Saturday, July 26, 2014

The Carroll A. Deering

As a young boy I loved to listen to my father tell tales about Ocracoke. One of my favorites was the story of the “Ghost Ship of the Outer Banks.” On summer trips to Ocracoke we always borrowed my Uncle Marvin’s WWII army surplus jeep at least once, and drove to the north end of the island. Along the way we would stop at the wreck of the Carroll A. Deering. Since late February of 1921 the bow of the Deering, along with her heavy iron capstan, lay on the beach several miles south of Hatteras Inlet. The wreckage was distinctive. I would stare at the massive timbers and listen with full attention as my father retold the mysterious tale.

Wreck of the Deering, Photo courtesy of M.R. Dixon

The five masted schooner, Carroll A. Deering, was launched April 4, 1919 by the G.G. Deering Company Yards in Bath, Maine. She was the last and largest ship that eighty-six year old Gardiner Deering built. Named for his youngest son, the massive vessel was just over 255 feet long, weighed more than two thousand tons, and carried six thousand yards of sail. She was impressive by any measure.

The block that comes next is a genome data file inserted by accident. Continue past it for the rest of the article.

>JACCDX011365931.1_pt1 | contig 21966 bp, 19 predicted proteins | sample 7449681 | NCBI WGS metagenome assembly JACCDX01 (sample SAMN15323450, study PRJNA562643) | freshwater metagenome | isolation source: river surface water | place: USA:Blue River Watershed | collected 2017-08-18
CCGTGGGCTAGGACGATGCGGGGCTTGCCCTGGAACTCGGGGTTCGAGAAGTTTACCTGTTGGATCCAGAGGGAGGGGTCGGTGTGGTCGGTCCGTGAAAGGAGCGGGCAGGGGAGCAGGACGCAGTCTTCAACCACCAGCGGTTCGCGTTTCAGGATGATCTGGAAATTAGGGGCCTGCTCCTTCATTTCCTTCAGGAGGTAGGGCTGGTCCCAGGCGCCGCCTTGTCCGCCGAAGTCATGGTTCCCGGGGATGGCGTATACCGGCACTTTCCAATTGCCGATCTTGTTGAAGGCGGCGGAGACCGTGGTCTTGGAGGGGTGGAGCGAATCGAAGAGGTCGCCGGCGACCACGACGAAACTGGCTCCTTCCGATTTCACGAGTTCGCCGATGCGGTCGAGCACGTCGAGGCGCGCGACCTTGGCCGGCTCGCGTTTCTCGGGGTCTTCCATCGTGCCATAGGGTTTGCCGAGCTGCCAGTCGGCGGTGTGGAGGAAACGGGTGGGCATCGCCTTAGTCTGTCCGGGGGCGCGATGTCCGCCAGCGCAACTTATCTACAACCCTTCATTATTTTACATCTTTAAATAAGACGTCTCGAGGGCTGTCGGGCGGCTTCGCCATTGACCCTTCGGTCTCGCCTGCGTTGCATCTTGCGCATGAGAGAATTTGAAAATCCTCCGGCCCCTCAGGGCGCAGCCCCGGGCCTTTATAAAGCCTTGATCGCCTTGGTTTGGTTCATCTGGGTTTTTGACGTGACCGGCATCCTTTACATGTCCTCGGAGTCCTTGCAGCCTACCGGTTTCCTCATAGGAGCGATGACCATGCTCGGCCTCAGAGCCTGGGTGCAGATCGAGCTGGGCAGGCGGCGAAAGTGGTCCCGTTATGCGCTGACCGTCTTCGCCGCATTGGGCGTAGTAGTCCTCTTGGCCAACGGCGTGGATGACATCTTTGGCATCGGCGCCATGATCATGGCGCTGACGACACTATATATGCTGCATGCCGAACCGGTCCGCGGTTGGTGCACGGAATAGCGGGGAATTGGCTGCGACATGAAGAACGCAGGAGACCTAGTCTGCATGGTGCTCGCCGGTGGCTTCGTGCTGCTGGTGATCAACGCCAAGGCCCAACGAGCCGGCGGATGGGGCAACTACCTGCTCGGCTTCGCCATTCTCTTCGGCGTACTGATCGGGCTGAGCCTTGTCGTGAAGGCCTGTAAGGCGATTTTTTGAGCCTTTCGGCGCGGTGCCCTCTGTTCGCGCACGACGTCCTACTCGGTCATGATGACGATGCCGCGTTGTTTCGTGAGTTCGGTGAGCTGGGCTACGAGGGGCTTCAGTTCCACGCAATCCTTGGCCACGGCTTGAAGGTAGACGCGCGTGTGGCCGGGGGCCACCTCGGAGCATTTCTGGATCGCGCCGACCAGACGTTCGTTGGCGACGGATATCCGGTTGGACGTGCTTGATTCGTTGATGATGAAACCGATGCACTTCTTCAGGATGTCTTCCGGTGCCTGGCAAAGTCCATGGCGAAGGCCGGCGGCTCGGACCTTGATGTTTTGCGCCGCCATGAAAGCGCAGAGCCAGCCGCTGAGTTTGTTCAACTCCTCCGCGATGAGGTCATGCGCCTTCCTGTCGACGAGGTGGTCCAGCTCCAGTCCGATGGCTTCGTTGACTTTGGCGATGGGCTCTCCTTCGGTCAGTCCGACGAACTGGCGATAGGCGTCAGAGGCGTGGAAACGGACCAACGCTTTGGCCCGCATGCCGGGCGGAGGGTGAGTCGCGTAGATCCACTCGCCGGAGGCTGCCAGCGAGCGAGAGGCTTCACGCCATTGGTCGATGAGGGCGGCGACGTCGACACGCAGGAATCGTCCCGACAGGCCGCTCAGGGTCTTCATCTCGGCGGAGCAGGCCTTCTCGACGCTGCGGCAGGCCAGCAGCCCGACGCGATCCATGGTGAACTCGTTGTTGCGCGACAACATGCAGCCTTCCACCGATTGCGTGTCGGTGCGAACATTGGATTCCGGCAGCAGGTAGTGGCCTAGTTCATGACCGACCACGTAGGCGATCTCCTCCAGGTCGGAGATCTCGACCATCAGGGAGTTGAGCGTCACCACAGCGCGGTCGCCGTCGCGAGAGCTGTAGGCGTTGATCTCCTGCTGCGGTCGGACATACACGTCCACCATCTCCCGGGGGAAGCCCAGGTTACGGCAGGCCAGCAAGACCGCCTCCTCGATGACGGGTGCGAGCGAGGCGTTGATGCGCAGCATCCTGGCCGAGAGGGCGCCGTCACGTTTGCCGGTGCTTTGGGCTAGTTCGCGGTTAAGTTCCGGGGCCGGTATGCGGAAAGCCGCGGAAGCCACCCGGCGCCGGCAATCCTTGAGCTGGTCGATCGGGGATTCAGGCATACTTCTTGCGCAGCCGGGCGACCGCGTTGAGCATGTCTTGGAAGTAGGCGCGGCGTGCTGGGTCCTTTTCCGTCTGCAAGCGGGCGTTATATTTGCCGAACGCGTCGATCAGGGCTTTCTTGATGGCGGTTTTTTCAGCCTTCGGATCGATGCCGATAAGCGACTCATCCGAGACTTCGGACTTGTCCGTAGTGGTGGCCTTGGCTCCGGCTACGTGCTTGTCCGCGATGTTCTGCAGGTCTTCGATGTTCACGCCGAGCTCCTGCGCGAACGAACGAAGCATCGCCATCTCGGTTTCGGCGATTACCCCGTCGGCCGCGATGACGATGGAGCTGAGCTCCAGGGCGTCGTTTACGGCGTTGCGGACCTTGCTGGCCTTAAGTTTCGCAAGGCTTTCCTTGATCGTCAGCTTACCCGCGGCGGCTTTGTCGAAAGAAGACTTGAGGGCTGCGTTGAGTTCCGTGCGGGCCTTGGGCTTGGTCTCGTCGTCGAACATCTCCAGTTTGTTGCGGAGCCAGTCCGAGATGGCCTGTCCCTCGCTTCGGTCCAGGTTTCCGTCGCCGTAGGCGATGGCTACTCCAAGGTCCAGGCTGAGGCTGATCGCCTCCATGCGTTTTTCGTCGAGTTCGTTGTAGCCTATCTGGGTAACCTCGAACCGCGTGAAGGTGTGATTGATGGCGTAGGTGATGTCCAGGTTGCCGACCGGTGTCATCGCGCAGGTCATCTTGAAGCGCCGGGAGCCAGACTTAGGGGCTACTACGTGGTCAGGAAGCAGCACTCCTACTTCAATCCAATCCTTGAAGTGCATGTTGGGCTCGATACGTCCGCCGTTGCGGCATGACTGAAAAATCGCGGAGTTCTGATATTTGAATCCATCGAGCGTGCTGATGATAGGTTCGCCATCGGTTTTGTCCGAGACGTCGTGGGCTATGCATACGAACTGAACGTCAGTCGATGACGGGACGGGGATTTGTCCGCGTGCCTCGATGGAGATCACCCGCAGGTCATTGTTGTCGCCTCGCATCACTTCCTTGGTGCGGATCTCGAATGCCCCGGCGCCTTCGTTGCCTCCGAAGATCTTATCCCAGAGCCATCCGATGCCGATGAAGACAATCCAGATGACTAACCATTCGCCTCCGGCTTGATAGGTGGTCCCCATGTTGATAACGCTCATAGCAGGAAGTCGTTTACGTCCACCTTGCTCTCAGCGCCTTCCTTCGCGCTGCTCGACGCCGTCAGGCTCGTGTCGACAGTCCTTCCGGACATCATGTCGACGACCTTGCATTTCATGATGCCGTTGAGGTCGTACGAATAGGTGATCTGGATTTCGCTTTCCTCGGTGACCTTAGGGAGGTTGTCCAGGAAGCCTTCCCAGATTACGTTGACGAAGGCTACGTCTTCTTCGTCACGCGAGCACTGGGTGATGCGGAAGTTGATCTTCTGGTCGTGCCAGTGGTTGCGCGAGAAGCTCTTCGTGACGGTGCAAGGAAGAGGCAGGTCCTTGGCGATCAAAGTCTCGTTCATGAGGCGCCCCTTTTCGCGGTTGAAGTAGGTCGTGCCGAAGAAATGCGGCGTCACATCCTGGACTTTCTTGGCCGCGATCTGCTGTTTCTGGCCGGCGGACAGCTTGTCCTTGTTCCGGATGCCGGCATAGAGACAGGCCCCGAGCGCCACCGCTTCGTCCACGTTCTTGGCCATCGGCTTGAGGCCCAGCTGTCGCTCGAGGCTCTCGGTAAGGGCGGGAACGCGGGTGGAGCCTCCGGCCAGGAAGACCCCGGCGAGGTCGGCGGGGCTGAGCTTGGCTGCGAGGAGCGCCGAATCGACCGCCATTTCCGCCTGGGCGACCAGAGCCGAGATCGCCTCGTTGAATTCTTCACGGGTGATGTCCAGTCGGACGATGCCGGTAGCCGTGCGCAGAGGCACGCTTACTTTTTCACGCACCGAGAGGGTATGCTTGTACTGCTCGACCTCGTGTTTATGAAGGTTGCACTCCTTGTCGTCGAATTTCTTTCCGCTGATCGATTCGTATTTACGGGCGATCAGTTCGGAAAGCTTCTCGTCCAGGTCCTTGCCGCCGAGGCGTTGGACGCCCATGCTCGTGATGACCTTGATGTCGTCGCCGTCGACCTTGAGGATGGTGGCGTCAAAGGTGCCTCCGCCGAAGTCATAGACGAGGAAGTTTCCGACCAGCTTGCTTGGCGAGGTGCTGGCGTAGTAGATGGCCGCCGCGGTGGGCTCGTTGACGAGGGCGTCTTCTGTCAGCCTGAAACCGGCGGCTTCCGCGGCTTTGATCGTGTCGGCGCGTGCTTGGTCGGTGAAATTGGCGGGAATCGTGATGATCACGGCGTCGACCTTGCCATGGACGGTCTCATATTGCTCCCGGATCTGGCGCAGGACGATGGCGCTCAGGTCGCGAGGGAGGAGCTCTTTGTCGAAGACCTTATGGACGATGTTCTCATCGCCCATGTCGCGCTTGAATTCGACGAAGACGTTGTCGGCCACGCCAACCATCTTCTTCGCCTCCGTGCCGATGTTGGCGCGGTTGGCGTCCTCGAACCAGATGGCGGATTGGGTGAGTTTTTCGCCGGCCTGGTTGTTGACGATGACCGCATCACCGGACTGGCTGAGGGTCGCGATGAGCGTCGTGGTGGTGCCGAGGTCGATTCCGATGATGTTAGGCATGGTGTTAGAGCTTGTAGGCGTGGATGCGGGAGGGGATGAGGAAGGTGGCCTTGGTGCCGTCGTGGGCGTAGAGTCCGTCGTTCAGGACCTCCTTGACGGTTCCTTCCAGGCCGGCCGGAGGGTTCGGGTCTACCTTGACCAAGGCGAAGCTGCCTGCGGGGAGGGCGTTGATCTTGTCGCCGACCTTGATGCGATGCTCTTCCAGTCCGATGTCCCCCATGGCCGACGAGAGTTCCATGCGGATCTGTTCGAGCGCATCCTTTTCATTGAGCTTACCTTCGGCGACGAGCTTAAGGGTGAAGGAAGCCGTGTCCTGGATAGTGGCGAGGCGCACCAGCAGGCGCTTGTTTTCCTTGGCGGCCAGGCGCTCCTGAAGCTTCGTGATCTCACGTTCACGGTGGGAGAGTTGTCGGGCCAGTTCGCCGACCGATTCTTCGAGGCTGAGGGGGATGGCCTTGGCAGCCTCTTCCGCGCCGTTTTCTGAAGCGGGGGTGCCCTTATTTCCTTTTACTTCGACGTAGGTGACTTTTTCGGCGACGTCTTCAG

US CG Image of the Deering

The Deering wrecked January 31, 1921. The sails were up, tables were set, and food was in the galley stove, but no crew members were aboard the vessel, just a cat. The Deering has become known as the Ghost Ship of the Outer Banks, and the mystery of her wrecking has never been solved.

An Internet search will yield numerous links. Here is the Wikipedia article:

Our latest Ocracoke Newsletter is an article about the Ocracoke Crab Festival which was held each May from 1984 to 1989. You can read it here:


  1. That is very interesting!

  2. Anonymous6:10 PM

    How fortunate for us that you were a good listener.
    Are your grandchildren like you?
    Do they read your blog?

    1. My grandchildren listen to my stories...but there is no telling what will catch their interest later in life. Everyone needs to follow his or her own path.